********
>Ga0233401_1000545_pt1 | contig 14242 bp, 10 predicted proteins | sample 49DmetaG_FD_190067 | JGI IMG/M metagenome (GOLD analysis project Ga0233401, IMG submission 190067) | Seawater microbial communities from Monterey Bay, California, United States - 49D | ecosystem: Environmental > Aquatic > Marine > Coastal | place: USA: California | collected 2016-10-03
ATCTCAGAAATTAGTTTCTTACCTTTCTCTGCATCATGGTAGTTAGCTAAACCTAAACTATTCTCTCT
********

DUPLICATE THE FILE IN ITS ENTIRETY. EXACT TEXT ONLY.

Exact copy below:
>Ga0233401_1000545_pt1 | contig 14242 bp, 10 predicted proteins | sample 49DmetaG_FD_190067 | JGI IMG/M metagenome (GOLD analysis project Ga0233401, IMG submission 190067) | Seawater microbial communities from Monterey Bay, California, United States - 49D | ecosystem: Environmental > Aquatic > Marine > Coastal | place: USA: California | collected 2016-10-03
ATCTCAGAAATTAGTTTCTTACCTTTCTCTGCATCATGGTAGTTAGCTAAACCTAAACTATTCTCTCT